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Classifying Low Back Pain

As a physical therapist, I often work with patients who are experiencing low back pain and radicular symptoms, which can be caused by a variety of factors including injury, poor postural variability, or underlying medical conditions. One of the key concepts that I discuss with my patients is the idea of extension bias versus flexion bias, which refers to the way that different movements can exacerbate or alleviate their symptoms.

Extension bias and flexion bias are terms used to describe the way that a patient’s low back pain and radicular symptoms are affected by certain movements. Extension bias is characterized by pain or discomfort that is worsened by activities that involve backward bending of the spine, such as standing up from a seated position or leaning back. Flexion bias, on the other hand, is characterized by pain or discomfort that is worsened by activities that involve forward bending of the spine, such as sitting or bending over to tie one’s shoes.

It is important to note that not all patients will exhibit a clear extension or flexion bias, and some may experience symptoms that are worsened by both types of movements. However, understanding a patient’s bias can be helpful in developing an effective treatment plan.

For patients with an extension bias, physical therapy may focus on exercises that involve forward bending of the spine, such as the cat-cow stretch or pelvic tilts. These movements can help to mobilize the spine and reduce tension in the lower back muscles, which can in turn alleviate pain and discomfort.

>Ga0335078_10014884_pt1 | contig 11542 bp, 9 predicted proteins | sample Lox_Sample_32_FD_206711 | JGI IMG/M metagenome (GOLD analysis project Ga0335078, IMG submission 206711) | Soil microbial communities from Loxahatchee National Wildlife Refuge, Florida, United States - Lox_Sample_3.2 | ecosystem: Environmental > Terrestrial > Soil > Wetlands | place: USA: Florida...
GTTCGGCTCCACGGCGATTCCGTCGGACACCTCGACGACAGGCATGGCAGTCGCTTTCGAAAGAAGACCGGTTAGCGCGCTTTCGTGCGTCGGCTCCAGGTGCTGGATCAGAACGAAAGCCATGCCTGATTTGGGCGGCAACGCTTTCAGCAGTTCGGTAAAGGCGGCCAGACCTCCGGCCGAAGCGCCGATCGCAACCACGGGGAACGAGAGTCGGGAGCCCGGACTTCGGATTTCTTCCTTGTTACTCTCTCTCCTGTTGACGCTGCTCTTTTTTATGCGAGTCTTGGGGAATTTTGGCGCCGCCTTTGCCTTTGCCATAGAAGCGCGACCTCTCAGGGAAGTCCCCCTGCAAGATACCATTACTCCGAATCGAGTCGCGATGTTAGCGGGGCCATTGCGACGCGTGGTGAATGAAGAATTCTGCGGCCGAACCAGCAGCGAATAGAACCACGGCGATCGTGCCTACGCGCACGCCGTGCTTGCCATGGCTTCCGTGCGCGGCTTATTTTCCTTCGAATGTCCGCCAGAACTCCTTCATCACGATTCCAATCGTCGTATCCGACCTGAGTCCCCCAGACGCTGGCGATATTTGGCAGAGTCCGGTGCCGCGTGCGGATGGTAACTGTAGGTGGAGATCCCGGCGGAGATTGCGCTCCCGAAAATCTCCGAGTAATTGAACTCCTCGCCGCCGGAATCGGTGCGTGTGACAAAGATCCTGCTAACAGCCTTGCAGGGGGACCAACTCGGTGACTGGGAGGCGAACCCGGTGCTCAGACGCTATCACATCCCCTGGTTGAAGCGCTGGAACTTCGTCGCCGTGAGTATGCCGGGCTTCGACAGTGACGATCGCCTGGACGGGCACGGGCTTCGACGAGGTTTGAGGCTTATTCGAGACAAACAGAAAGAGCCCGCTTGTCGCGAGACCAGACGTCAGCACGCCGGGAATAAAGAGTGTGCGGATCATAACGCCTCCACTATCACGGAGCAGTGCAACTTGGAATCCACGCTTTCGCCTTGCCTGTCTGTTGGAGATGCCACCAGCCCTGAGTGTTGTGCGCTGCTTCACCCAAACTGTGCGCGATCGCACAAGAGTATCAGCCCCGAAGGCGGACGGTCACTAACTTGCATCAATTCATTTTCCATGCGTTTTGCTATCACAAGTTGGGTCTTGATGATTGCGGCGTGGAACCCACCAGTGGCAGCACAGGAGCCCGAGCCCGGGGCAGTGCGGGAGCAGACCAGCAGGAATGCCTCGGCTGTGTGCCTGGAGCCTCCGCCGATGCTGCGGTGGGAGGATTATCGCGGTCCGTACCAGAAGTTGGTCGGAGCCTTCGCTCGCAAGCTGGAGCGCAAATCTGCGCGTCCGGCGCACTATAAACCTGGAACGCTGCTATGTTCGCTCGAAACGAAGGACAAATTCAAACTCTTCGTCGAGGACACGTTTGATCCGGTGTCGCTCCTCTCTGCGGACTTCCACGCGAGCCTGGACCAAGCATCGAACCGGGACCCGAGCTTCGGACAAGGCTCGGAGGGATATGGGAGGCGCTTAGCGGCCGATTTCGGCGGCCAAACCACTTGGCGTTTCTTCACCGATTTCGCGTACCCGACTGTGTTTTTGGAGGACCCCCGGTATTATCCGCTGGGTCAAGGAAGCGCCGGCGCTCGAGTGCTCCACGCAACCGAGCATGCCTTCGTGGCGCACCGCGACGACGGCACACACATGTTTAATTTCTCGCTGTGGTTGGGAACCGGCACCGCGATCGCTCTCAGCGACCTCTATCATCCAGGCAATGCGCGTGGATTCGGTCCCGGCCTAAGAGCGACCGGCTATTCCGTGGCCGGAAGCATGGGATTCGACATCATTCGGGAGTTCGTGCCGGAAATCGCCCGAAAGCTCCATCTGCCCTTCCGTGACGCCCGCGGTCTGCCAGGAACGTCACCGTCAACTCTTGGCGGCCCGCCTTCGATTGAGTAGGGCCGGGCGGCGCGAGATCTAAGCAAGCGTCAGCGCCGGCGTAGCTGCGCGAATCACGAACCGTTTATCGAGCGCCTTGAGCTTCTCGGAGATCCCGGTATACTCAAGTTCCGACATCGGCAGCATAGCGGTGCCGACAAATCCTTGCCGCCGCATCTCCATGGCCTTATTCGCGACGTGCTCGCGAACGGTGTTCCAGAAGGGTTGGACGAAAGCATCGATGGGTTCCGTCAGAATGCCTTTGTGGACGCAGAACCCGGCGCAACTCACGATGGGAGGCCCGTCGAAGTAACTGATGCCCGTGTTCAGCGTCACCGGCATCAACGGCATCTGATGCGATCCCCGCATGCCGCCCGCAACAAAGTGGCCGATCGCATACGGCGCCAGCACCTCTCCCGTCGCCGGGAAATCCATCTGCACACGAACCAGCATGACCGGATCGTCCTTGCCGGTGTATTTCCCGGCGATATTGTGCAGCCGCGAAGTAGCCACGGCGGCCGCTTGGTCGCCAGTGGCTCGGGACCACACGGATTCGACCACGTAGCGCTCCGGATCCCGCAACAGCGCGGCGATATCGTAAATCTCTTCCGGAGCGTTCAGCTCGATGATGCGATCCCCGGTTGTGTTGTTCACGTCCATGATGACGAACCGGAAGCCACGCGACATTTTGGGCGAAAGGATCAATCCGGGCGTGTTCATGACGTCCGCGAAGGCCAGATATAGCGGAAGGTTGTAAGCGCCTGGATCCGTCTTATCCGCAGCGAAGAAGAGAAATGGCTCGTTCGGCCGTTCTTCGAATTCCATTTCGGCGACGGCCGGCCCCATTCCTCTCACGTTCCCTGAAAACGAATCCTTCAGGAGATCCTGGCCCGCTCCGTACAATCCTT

For patients with a flexion bias, physical therapy may focus on exercises that involve backward bending of the spine, such as the cobra pose or the upward-facing dog pose in yoga. These movements can help to stretch the muscles of the lower back and increase mobility in the spine, which can help to reduce pain and discomfort.

It is important to note that physical therapy for low back pain and radicular symptoms is highly individualized, and there is no one-size-fits-all approach. A skilled physical therapist will work with each patient to identify their specific symptoms and develop a customized treatment plan that takes into account their unique needs and goals.

In addition to exercise and stretching, physical therapy for low back pain and radicular symptoms may also involve other interventions such as manual therapy, and education on proper body mechanics and postural variability. By taking a comprehensive approach to treatment, physical therapists can help patients to manage their symptoms and improve their overall quality of life.

In conclusion, extension bias and flexion bias are important concepts to understand when working with patients who are experiencing low back pain and radicular symptoms. By identifying a patient’s bias and developing a customized treatment plan that addresses their specific needs, physical therapists can help to alleviate pain and discomfort and improve overall function and mobility. If you are experiencing low back pain or radicular symptoms, I encourage you to consult with a skilled physical therapist to develop a treatment plan that can help you to manage your symptoms and achieve your goals.

Dr. Daniel Komforti, Physical Therapist
AUTHOR
Dr. Daniel Komforti
PT, DPT, CIDN, SFMA-C
On a mission to help active adults change their narrative and stay active for a lifetime with more confidence.
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